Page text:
Eventually I made my way to my desk and found myself drawn to several inspiring blogs. A post in Tiny Buddha by entitled Use Your Heart as a Wall: Make It Stronger Instead of Shutting Down gave me a new perspective on how I protected myself from my fear of cancer. I didn’t realize I had chosen at the time, but I did choose. I chose to open up my heart big and wide. Open, it would sing, and love would flow in.

I see that, of course, Barb and I bumped into each other on our journeys…we chose the same path…opening our hearts to light and love. Thank you, my friend, for walking beside me.

‘Dropping in’ to heart

Graphic courtesy of commons.wikimedia.org

Graphic courtesy of commons.wikimedia.org

Yesterday I came across a blog post called Need Peace? ‘Drop In’ To your Heart by Cathy Cassani Adams. She talks about moving into our hearts, how doing it can separate you from your thoughts momentarily, how it’s about feeling (versus thinking), how doing it is a practice, and how you can find your heart in stillness.

The piece really resonated for me. Poetry was my way of ‘dropping in’ to my heart throughout my diagnosis,treatment, and recovery. I was able to get out of my head, that place where I uncovered fear, worry, doubt, and I was able to move into my heart, where I opened to hope, love, and possibility. Even now writing helps me connect with that peaceful place inside. Yoga helps me do that, too.

How do you ‘drop in’ to heart?



Mom & Dad

I vividly remember the day we all went to the hospital for my mastectomy. I was so calm and utterly afraid at the same time. I felt strong and like I could fall apart in a moment. I was vulnerable yet determined.

Mostly, I remember the incredible love and support surrounding me. Jim at my side – always reassuring me and knowing just what to say to keep my heart from feeling heavy. And, there were my parents, who arranged their plans to be with us.

We were all in the waiting room, although not for long (for once, hardly a wait!). I remember sitting across from my parents. I could tell they felt much the way I did – vulnerable yet determined. I recall glancing up at them and how the power of their love washed over me. I wrote LOVE out of that memory.

My parents will celebrate their golden 50th wedding anniversary on February 22nd. I am looking forward to honoring this incredibly special love that has been at the foundation of my life. They are Valentine role models!

I love you, Mom and Dad. Every day I am grateful for you.


by Vicki L. Flaherty

They sit quietly.
They are calm, or so it appears.
They hold each other’s hands,
channeling their strength to each other.
They steal glances and kisses,
grounding themselves in the love that bonds them together.
They smile,
They speak soft ly, kindly.
They focus on being supportive.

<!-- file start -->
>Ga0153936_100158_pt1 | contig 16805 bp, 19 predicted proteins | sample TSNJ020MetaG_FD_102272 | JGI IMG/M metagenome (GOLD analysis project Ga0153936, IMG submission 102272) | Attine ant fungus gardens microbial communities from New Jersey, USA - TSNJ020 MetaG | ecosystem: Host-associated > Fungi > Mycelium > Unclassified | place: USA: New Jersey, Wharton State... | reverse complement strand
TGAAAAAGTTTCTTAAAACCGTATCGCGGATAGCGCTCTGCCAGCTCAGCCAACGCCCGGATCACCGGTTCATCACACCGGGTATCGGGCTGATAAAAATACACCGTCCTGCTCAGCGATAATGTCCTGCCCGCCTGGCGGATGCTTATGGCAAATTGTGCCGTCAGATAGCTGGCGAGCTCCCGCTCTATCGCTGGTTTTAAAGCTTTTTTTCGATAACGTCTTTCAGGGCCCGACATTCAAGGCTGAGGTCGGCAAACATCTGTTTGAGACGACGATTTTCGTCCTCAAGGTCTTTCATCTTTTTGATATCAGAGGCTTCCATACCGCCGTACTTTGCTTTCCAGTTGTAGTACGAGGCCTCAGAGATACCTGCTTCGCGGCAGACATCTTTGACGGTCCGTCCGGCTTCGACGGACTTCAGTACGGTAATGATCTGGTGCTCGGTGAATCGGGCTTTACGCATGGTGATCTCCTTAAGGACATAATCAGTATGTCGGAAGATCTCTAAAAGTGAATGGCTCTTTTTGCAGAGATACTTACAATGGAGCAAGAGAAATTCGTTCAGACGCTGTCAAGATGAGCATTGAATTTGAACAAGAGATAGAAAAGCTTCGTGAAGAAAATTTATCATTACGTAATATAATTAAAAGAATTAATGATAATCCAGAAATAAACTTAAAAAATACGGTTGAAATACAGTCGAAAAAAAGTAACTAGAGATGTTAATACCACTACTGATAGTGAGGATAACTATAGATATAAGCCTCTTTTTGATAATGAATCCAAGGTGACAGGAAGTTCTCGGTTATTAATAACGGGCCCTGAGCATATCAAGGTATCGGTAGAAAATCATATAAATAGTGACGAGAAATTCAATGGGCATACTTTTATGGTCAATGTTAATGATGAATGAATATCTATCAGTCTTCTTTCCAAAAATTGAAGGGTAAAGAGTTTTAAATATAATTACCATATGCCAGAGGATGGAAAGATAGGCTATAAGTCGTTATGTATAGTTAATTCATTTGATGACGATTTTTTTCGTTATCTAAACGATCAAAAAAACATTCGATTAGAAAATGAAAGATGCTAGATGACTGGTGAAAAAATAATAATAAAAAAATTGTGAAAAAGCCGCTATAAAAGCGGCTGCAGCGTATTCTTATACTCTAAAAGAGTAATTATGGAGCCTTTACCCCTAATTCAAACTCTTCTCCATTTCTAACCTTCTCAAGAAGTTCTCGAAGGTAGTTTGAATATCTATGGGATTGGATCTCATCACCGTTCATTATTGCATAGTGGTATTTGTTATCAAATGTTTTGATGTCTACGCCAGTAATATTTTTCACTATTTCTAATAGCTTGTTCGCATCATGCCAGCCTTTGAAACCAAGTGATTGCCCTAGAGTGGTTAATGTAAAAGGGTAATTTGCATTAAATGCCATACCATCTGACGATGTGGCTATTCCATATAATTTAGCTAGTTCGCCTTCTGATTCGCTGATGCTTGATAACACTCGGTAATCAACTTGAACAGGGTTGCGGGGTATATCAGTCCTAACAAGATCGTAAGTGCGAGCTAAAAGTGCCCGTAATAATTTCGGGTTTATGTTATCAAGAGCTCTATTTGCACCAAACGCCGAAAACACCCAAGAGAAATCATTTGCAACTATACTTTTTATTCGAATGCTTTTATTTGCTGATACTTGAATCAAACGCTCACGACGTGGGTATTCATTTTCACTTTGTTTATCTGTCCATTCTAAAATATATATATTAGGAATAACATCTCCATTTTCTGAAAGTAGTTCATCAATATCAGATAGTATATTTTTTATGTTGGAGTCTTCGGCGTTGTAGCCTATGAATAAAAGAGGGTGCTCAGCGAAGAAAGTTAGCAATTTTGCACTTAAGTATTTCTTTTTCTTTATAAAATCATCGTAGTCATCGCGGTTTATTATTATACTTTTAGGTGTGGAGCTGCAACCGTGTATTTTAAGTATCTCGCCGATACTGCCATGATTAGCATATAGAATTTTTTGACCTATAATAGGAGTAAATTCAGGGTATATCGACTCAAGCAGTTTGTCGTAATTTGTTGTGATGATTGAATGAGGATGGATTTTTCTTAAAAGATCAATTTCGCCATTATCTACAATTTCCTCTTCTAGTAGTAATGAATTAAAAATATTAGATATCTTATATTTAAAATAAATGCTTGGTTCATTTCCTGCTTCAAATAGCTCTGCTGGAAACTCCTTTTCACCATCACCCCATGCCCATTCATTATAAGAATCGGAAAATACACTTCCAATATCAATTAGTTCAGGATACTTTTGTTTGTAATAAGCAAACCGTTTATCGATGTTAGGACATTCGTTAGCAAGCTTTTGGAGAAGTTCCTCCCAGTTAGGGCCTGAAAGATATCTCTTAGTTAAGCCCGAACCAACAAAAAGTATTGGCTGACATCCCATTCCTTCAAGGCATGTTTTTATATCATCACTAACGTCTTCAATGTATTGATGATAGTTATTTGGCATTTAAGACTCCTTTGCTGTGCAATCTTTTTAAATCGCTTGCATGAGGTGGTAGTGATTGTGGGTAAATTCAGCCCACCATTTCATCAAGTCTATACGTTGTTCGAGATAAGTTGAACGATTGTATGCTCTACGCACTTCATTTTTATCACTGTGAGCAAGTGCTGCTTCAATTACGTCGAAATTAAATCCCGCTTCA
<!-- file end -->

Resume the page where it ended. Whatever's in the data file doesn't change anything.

They are here to give.
They continue to give.
It’s never-ending, a parent’s love.

Their precious baby girl.
A grown woman now.
A challenge along her journey.
They want to remove the obstacles for her.
Yet, they know, as they always have, this is her path.
She’s strong.
She’s spirited.
She can do this.
In her own unique way with grace.
And, how do they know?
The same way they knew she’d climb all the mountains before:
Their love.
It gives.
It continues to give.
It’s never-ending, a parent’s love.

© 2012, Vick Flaherty, Mostly My Heart Sings




Friday I was inspired to blog about the dogs in my life (Furry Foto Friday) and that got me thinking about my stay in the hospital, especially the overnight. I didn’t see any reason for my parents or Jim to stay there with me – they needed their rest and I was well cared for with UIHC staff. I think the day had been more stressful for them than for me. I was medicated and out of it – they were wide awake and wondering how things were going, especially since I was in recovery for over 3 hours – waiting for a room to become available (and it was worth the wait because I ended up in a private room!).  Who would have guessed a little stuffed animal would help a grown 47-year old woman get through the night? (Jim, of course!) That night was rough with the nausea and fear, and each time I awoke in that groggy state induced by pain meds, Hup was there, reminding me that everything would be alright. If you could have been a fly on the wall, you would have seen how I smiled each time I awoke, Hup in my arms or at my side, reminding me of the love in my life. He sits on my bed these days, with a pillow I bought for myself in the spring, reminding me that life is like a garden and I am like a flower. When I make the bed each morning and  place Hup on the pillow, I am inspired to Grow Tall and Be Beautiful!  (Check out the Furry Foto Friday blog for the poem I wrote about ‘Hospital Hup’.)

© copyright Vicki L. Flaherty, Mostly My Heart Sings, 2013